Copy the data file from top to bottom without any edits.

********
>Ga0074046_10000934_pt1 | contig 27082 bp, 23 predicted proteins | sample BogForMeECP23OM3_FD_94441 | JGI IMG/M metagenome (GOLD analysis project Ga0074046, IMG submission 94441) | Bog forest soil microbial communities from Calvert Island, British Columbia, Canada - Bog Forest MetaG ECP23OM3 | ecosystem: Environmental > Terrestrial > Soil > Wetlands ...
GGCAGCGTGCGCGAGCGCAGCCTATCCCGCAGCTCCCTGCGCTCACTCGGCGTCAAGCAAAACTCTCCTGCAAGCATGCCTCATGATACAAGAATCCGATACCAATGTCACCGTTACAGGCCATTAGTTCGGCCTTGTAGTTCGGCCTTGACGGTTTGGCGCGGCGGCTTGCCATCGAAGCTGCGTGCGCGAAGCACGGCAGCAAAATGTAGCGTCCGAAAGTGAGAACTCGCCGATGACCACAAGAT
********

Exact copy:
>Ga0074046_10000934_pt1 | contig 27082 bp, 23 predicted proteins | sample BogForMeECP23OM3_FD_94441 | JGI IMG/M metagenome (GOLD analysis project Ga0074046, IMG submission 94441) | Bog forest soil microbial communities from Calvert Island, British Columbia, Canada - Bog Forest MetaG ECP23OM3 | ecosystem: Environmental > Terrestrial > Soil > Wetlands ...
GGCAGCGTGCGCGAGCGCAGCCTATCCCGCAGCTCCCTGCGCTCACTCGGCGTCAAGCAAAACTCTCCTGCAAGCATGCCTCATGATACAAGAATCCGATACCAATGTCACCGTTACAGGCCATTAGTTCGGCCTTGTAGTTCGGCCTTGACGGTTTGGCGCGGCGGCTTGCCATCGAAGCTGCGTGCGCGAAGCACGGCAGCAAAATGTAGCGTCCGAAAGTGAGAACTCGCCGATGACCACAAGAT